Articles | Volume 25, issue 1
01 Apr 2006
 | 01 Apr 2006

The Hawaiian megatsunami of 110±10 ka: the use of microfossils in detection

Mark Williams, Ian P. Wilkinson, David R. Tappin, Gary Mcmurtry, and Gerard J. Fryer


McMurtry et al. (2004) described a thin (c. 20–50 cm) bioclastic, carbonate gravel from the NW coast of Hawaii, on the flanks of the extinct Kohala volcano (Fig. 1). This unit is found between modern altitudes of c. 1.5–61 m above sea-level. The deposit is sandwiched between a fossil soil below and a modern soil above in Keawe’ula Bay (Fig. 2). Dating of coral fragments from within the deposit indicate an age of 110±10 ka (McMurtry et al., 2004). Given rates of subsidence on Hawaii, this would place the deposit at an original palaeo-altitude up to 491 m. The deposit contains a range of bioclasts including bivalves, gastropods, corals, bryozoans and foraminifera, largely representing assemblages from a reef flat. The geological setting of the unit, coupled with the evidence from the contained marine fossils, indicate a megatsunami genesis, probably linked to the collapse of the submarine Alika Slide at about 120 ka and with a run-up in excess of 400 m and at least 6 km inland (McMurtry et al., 2004).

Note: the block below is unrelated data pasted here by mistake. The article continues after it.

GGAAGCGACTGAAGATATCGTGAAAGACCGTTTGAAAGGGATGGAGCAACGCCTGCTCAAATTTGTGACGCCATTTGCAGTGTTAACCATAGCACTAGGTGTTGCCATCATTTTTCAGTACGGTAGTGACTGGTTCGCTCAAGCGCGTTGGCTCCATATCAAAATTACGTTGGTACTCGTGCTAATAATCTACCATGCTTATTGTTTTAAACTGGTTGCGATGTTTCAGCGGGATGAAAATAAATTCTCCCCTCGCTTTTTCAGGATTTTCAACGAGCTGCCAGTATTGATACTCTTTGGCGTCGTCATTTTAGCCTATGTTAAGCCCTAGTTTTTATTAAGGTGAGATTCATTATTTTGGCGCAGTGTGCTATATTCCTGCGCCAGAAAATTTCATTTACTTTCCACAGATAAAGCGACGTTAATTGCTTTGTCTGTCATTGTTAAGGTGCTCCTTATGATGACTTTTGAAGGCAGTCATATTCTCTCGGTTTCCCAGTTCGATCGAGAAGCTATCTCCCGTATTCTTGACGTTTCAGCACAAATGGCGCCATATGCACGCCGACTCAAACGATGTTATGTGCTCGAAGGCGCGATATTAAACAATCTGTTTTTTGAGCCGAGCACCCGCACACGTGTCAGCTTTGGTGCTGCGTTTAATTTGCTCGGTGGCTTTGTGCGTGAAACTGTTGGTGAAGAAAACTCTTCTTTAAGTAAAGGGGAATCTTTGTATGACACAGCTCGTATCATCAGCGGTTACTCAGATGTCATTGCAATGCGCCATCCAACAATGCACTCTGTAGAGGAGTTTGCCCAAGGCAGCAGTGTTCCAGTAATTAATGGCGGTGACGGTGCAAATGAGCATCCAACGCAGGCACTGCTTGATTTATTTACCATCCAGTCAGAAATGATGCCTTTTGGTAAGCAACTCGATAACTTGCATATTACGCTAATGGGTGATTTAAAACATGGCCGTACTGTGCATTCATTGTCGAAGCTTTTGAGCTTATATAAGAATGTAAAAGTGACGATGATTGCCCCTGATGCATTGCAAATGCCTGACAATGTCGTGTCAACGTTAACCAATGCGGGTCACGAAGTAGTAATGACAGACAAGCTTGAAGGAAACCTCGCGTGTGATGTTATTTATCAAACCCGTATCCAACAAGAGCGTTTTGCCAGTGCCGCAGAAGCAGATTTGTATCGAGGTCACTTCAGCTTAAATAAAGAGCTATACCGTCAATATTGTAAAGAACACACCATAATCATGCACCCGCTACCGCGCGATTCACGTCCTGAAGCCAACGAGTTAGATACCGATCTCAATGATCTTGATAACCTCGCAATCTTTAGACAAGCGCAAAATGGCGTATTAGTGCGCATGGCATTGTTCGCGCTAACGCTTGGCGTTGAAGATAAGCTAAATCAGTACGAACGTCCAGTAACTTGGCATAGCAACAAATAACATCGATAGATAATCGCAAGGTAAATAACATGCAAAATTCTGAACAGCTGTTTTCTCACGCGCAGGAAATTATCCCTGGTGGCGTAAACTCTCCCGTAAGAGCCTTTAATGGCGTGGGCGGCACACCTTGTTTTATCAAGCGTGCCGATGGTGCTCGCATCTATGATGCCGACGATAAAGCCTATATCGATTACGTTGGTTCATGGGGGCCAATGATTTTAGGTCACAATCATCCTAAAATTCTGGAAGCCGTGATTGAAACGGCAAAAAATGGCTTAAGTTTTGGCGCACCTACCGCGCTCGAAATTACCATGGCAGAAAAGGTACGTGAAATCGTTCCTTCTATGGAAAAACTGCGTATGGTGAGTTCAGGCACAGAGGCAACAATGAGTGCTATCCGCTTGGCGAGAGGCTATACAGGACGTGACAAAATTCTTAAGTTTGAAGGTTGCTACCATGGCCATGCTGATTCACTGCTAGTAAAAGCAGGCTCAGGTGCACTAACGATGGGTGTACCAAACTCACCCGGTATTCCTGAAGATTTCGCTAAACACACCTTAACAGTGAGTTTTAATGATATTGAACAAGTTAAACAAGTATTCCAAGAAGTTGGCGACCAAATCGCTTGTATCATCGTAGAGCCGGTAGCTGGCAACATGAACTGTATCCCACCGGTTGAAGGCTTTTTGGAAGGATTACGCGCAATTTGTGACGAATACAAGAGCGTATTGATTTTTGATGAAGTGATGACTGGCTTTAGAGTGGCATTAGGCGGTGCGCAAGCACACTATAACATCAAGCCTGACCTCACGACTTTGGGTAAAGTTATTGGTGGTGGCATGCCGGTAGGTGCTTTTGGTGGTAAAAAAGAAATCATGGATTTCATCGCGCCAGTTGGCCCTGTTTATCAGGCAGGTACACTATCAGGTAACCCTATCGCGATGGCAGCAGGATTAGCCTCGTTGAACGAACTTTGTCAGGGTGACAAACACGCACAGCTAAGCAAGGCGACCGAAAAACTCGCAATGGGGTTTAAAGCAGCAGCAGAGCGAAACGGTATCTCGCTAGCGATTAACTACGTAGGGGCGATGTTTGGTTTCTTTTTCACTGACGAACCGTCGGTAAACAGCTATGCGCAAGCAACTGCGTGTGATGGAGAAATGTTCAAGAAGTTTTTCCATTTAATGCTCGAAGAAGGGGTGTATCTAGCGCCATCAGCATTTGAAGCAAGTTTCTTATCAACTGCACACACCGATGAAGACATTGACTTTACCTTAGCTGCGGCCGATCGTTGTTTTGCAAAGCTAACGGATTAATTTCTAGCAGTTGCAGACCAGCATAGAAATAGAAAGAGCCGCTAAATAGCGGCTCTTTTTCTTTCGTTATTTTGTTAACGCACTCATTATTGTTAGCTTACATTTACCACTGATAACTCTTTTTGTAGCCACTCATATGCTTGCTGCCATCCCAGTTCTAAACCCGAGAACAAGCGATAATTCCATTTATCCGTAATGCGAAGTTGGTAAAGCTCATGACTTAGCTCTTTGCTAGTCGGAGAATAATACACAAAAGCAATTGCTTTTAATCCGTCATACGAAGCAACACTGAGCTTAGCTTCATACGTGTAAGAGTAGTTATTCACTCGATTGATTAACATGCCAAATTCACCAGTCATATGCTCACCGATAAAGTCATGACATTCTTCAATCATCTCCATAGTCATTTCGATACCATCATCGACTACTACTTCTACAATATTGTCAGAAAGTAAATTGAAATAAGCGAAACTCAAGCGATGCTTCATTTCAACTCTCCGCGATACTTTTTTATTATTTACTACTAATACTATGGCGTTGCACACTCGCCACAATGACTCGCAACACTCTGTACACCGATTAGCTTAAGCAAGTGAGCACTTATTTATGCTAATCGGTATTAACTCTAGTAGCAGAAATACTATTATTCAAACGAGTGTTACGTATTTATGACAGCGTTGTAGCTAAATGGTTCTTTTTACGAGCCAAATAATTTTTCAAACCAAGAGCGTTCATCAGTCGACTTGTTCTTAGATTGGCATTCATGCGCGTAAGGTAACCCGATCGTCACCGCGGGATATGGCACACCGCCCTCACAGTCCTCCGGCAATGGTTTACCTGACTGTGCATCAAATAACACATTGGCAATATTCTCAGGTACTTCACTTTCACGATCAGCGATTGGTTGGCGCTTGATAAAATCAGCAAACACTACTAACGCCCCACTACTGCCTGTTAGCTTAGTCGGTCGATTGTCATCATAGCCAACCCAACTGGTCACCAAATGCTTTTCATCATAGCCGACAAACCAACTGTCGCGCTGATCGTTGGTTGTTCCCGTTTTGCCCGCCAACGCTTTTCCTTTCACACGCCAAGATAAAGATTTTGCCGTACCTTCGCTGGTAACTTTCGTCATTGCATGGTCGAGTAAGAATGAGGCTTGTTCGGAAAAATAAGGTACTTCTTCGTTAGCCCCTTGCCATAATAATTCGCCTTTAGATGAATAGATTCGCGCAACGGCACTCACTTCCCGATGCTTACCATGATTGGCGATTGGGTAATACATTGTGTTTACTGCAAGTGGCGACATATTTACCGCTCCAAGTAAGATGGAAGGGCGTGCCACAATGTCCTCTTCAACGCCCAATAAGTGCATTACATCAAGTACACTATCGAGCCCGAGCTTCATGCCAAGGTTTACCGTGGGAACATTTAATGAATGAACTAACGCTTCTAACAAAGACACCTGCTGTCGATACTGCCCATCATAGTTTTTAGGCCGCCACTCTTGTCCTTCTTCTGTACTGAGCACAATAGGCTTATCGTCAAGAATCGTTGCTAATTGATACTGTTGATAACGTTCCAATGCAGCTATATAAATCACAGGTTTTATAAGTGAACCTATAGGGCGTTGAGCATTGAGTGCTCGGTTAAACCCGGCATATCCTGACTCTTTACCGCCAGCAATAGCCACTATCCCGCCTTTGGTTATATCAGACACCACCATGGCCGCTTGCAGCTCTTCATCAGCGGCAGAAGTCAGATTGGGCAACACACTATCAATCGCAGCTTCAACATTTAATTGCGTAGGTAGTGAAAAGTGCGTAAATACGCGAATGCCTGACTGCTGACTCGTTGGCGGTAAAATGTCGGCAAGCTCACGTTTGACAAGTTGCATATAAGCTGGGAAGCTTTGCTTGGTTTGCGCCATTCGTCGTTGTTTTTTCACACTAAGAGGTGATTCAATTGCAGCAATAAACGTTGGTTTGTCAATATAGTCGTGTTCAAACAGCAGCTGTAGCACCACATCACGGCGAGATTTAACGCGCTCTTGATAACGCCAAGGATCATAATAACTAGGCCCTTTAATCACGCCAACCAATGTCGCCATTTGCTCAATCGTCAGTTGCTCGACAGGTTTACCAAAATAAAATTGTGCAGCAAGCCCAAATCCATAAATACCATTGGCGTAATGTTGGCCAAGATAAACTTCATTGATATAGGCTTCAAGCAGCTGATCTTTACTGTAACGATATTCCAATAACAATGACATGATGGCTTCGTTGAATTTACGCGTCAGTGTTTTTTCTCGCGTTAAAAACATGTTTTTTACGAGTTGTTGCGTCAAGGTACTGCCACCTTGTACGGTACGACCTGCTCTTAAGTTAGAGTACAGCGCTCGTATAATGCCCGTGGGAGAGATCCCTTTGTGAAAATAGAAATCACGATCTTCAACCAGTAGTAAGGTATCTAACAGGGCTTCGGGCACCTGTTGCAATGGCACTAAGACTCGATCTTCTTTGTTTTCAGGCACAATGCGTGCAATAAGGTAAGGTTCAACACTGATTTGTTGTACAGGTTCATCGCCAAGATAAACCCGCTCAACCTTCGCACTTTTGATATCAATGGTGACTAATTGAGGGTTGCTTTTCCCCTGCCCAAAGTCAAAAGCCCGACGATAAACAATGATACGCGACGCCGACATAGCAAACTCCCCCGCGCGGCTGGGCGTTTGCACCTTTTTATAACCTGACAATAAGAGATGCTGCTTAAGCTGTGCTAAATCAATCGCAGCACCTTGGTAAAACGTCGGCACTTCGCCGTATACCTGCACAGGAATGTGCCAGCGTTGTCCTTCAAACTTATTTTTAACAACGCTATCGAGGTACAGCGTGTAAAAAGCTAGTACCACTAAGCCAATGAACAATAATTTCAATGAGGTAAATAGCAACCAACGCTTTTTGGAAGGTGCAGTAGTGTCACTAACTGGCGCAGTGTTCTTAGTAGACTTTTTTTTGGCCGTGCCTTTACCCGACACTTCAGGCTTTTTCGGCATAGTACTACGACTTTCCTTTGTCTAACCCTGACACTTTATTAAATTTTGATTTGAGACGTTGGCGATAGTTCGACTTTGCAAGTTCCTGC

Fossils of the tsunami, and adjacent deposits, have been collected at 14 sites (material is deposited in the collections of the British Geological Survey, registered as MPA51883–51891, 51893–51897). Further information is available in BGS archives (see report IR/02/197R, available through the BGS library at: and

The tsunami deposit on the flank of Kohala volcano contains a range of macrofossil debris and prolific microfauna (Fig. 3). The . . .